Tips and stories to add value to you and your organisation
I love geography* and it is far and away the best subject you can learn at school. Feel free to agree/disagree in not more than 500 words…
However, whatever your thoughts are about geography, the big win with it is the way it encourages us to stand back and view the landscape in context. For example, if you spot a U-shaped valley on your travels (a classic example of glaciation) it is likely to have moraine (boulders) in it and a little meandering stream in the bottom. Seeing all these elements together gives us a good idea of what the glacier was doing to the landscape and how it affected the world around us. We can fix these geographical elements on a map and share the map to spread the wonder that is glaciation.
Business is the same. We can map elements of a process to see where the confusion and waste is hiding. We can draw a sales pipeline to show where we need to bolster activity. We can draw the links between departments to identify areas of collaboration or lonely isolation.
I was asked recently to explain how Transactional Analysis can be used to develop leadership skills and create a positive culture to enable change programmes to thrive. In my struggle to describe the beauty of the links between models, I had a brainwave – and drew a map.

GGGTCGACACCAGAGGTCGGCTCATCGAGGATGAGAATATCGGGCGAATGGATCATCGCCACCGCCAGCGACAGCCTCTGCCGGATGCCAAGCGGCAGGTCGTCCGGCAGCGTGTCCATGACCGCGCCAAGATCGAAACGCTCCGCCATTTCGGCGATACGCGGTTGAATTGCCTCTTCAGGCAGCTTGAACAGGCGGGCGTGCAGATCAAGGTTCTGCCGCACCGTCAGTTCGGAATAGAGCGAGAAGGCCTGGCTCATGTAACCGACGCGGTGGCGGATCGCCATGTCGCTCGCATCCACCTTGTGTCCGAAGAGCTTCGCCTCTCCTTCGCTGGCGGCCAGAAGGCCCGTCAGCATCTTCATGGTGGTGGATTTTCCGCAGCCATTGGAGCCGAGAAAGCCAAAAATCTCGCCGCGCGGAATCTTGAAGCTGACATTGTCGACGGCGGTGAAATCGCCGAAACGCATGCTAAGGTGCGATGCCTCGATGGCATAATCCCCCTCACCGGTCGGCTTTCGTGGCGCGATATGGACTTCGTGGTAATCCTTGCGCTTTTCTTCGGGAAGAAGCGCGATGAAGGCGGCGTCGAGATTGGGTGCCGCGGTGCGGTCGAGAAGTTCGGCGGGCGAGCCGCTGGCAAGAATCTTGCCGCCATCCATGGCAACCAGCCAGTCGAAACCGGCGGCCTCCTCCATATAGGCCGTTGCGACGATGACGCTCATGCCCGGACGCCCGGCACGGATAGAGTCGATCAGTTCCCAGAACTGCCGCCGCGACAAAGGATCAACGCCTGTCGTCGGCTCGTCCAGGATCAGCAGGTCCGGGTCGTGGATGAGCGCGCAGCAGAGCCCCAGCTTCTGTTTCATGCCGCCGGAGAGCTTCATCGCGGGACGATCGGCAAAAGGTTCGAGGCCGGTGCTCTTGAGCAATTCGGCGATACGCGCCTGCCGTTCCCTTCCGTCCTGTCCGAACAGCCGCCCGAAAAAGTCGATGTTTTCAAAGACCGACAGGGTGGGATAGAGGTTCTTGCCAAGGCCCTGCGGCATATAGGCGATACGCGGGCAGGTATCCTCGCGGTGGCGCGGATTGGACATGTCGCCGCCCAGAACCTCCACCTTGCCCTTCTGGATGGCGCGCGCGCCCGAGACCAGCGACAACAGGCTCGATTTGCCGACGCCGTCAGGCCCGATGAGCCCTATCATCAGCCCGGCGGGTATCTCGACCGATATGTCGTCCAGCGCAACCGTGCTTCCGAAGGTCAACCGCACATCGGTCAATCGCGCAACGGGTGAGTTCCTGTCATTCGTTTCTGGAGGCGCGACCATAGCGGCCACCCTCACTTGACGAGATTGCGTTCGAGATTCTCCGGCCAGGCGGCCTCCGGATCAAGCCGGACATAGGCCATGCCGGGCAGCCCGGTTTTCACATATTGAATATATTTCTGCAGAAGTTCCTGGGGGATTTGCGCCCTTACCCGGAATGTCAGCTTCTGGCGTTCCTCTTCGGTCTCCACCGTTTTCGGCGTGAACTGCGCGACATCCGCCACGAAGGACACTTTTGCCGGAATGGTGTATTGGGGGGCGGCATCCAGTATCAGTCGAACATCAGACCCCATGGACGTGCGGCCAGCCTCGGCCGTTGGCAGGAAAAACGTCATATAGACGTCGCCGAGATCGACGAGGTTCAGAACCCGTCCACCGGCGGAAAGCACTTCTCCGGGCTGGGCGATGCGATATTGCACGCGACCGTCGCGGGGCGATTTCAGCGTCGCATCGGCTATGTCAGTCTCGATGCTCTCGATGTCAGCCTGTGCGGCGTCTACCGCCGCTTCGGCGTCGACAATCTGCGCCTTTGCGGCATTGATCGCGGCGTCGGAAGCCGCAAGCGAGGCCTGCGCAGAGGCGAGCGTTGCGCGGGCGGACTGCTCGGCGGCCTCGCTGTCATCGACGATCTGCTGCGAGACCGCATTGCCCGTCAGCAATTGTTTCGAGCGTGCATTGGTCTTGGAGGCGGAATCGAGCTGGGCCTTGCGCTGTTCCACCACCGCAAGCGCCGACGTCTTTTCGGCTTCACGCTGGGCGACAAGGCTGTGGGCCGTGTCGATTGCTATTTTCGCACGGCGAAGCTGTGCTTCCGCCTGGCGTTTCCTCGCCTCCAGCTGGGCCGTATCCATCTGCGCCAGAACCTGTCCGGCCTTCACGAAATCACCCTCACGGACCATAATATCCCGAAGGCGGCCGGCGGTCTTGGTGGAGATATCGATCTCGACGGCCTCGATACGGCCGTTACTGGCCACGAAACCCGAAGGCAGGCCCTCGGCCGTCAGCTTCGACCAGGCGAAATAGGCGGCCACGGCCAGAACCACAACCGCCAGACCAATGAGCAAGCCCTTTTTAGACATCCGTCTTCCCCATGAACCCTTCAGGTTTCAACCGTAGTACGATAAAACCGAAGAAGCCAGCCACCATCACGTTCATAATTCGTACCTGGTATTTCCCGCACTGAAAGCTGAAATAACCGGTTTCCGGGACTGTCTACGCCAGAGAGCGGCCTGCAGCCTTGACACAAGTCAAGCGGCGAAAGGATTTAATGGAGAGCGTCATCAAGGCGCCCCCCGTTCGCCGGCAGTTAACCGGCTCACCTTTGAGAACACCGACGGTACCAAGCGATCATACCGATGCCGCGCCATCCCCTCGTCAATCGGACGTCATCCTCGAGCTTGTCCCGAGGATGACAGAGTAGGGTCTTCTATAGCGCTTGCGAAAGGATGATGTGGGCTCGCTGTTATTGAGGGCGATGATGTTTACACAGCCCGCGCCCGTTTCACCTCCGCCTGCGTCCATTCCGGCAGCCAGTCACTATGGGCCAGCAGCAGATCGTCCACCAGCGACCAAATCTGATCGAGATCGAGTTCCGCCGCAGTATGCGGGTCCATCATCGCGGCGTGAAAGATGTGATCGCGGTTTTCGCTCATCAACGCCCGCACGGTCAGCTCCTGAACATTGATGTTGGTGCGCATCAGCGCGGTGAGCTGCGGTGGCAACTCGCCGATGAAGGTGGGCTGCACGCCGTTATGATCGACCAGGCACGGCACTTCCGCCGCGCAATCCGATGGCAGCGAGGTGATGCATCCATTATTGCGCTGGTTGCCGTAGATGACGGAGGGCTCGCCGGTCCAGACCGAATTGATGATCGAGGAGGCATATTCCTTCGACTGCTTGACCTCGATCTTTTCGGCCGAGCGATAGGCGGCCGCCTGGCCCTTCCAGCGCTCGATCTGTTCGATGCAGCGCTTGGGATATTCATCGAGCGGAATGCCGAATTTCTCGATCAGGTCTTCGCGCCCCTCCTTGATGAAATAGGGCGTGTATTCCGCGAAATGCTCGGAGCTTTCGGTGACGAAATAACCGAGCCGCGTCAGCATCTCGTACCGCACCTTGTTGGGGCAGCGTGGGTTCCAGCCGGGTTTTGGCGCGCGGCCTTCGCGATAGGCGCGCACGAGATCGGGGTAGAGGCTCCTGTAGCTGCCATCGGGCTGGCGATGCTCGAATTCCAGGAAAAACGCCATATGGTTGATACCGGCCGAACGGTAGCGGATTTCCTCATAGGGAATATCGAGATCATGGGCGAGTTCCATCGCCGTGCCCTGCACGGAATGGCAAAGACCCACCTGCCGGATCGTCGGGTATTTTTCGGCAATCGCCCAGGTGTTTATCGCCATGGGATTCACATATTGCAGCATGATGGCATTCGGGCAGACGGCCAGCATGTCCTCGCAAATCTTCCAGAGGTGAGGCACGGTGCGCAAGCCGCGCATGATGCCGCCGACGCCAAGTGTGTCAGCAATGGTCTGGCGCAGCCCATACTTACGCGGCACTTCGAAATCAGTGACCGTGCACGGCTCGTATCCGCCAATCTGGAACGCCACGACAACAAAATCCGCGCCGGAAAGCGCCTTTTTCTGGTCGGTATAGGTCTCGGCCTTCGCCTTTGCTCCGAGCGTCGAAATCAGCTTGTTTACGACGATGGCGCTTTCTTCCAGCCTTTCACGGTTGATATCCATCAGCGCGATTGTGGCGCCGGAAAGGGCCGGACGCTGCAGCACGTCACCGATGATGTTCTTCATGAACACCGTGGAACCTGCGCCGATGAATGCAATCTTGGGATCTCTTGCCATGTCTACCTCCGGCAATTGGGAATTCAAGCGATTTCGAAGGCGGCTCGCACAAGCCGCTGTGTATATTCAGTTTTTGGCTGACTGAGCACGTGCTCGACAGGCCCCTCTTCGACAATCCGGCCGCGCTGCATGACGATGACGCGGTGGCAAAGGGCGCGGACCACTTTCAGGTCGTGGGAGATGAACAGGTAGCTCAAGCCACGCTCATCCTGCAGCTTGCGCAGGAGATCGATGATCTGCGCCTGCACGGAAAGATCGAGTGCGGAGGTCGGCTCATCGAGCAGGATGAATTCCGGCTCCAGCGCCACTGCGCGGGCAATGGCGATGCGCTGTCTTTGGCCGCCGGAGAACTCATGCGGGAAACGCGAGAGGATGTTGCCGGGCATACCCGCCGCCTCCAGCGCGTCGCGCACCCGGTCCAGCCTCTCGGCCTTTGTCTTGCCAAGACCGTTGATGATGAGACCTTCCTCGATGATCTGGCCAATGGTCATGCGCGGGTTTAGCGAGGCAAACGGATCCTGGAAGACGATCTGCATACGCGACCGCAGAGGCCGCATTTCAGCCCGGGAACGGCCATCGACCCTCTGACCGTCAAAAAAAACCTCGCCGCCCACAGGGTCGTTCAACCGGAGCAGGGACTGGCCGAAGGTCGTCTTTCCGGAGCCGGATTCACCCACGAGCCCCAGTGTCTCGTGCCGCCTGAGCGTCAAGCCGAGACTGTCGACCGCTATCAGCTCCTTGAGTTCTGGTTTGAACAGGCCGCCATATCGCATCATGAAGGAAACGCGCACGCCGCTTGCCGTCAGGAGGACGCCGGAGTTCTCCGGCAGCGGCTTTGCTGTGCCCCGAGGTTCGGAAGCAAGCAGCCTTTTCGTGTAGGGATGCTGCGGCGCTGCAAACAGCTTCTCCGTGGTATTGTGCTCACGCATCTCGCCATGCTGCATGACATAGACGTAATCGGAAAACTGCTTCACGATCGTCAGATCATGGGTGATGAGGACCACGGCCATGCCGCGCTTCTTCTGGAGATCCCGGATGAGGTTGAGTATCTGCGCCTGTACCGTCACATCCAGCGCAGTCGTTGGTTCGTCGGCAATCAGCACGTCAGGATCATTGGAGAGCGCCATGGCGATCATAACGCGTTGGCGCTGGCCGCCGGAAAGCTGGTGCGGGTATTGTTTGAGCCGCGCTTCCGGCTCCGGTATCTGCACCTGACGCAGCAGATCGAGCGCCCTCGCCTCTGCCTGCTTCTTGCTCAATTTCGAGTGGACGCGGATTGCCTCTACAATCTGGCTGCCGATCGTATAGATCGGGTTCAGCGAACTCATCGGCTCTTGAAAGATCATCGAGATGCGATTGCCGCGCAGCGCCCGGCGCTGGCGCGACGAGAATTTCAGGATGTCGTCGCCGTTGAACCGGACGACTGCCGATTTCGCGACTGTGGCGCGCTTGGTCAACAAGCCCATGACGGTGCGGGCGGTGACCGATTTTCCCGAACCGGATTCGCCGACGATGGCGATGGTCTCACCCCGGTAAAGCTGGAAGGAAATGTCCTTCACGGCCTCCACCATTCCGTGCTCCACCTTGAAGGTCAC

In doing so I created my Organisational TA Engagement Map, which shows how useful tools and concepts link together and self-support the process of change. The client was pleased and I was reminded that when you are stuck it pays to put down the iPad, get out the pencil and get creative.
If you would like a FREE copy of my A4 Organisational TA Engagement Map please email me directly with the words ‘Map Please’ in the subject line.
So, this week my invitation to us all is to think about how we can draw maps and diagrams to explain ourselves clearly and make sense of complexity in our working worlds.
Next week: Hot Tub Heaven
* Richard Maun, BA Hons Geography 2:1, Lancaster University 1989
…and proud to be a member of Pendle College on campus, where I effectively mapped the bar for three years, but that’s a whole ‘nother story…
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